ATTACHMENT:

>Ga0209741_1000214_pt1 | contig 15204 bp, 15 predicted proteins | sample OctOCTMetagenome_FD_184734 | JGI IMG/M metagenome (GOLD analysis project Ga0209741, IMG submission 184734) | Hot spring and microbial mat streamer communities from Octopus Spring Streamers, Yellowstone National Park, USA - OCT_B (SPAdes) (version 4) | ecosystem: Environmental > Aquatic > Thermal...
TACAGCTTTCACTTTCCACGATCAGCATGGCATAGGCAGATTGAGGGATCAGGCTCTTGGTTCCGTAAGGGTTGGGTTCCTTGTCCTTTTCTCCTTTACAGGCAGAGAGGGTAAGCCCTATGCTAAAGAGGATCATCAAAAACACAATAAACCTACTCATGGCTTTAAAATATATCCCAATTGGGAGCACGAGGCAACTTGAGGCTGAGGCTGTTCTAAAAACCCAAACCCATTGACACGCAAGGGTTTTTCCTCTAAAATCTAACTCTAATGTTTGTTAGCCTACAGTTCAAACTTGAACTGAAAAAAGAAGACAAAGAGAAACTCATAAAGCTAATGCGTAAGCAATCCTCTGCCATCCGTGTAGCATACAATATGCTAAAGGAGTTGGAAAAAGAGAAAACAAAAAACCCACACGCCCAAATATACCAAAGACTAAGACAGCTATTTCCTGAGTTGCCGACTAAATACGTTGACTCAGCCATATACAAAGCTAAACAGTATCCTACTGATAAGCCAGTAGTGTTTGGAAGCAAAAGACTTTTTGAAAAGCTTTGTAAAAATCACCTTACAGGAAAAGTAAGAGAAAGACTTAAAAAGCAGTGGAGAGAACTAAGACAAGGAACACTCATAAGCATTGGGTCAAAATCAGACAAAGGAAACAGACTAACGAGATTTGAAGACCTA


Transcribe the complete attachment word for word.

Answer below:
>Ga0209741_1000214_pt1 | contig 15204 bp, 15 predicted proteins | sample OctOCTMetagenome_FD_184734 | JGI IMG/M metagenome (GOLD analysis project Ga0209741, IMG submission 184734) | Hot spring and microbial mat streamer communities from Octopus Spring Streamers, Yellowstone National Park, USA - OCT_B (SPAdes) (version 4) | ecosystem: Environmental > Aquatic > Thermal...
TACAGCTTTCACTTTCCACGATCAGCATGGCATAGGCAGATTGAGGGATCAGGCTCTTGGTTCCGTAAGGGTTGGGTTCCTTGTCCTTTTCTCCTTTACAGGCAGAGAGGGTAAGCCCTATGCTAAAGAGGATCATCAAAAACACAATAAACCTACTCATGGCTTTAAAATATATCCCAATTGGGAGCACGAGGCAACTTGAGGCTGAGGCTGTTCTAAAAACCCAAACCCATTGACACGCAAGGGTTTTTCCTCTAAAATCTAACTCTAATGTTTGTTAGCCTACAGTTCAAACTTGAACTGAAAAAAGAAGACAAAGAGAAACTCATAAAGCTAATGCGTAAGCAATCCTCTGCCATCCGTGTAGCATACAATATGCTAAAGGAGTTGGAAAAAGAGAAAACAAAAAACCCACACGCCCAAATATACCAAAGACTAAGACAGCTATTTCCTGAGTTGCCGACTAAATACGTTGACTCAGCCATATACAAAGCTAAACAGTATCCTACTGATAAGCCAGTAGTGTTTGGAAGCAAAAGACTTTTTGAAAAGCTTTGTAAAAATCACCTTACAGGAAAAGTAAGAGAAAGACTTAAAAAGCAGTGGAGAGAACTAAGACAAGGAACACTCATAAGCATTGGGTCAAAATCAGACAAAGGAAACAGACTAACGAGATTTGAAGACCTA